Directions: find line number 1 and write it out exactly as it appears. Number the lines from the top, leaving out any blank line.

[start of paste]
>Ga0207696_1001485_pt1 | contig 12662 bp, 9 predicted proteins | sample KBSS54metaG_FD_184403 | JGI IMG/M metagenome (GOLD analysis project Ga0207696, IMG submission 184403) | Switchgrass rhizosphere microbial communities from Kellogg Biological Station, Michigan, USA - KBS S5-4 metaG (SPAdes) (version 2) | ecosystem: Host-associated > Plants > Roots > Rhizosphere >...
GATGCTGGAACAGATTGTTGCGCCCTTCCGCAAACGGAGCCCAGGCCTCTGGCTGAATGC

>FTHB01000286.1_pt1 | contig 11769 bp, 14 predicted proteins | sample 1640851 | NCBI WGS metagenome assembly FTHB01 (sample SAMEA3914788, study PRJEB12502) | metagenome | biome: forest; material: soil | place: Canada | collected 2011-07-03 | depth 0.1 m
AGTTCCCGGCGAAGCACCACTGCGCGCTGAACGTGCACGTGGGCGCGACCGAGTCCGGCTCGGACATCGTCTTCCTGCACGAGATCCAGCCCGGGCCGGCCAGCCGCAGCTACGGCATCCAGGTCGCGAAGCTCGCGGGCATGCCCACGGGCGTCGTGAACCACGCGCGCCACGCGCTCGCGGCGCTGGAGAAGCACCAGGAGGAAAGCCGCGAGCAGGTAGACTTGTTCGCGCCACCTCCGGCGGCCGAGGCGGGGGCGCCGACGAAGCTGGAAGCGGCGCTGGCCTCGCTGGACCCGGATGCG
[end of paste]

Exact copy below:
>Ga0207696_1001485_pt1 | contig 12662 bp, 9 predicted proteins | sample KBSS54metaG_FD_184403 | JGI IMG/M metagenome (GOLD analysis project Ga0207696, IMG submission 184403) | Switchgrass rhizosphere microbial communities from Kellogg Biological Station, Michigan, USA - KBS S5-4 metaG (SPAdes) (version 2) | ecosystem: Host-associated > Plants > Roots > Rhizosphere >...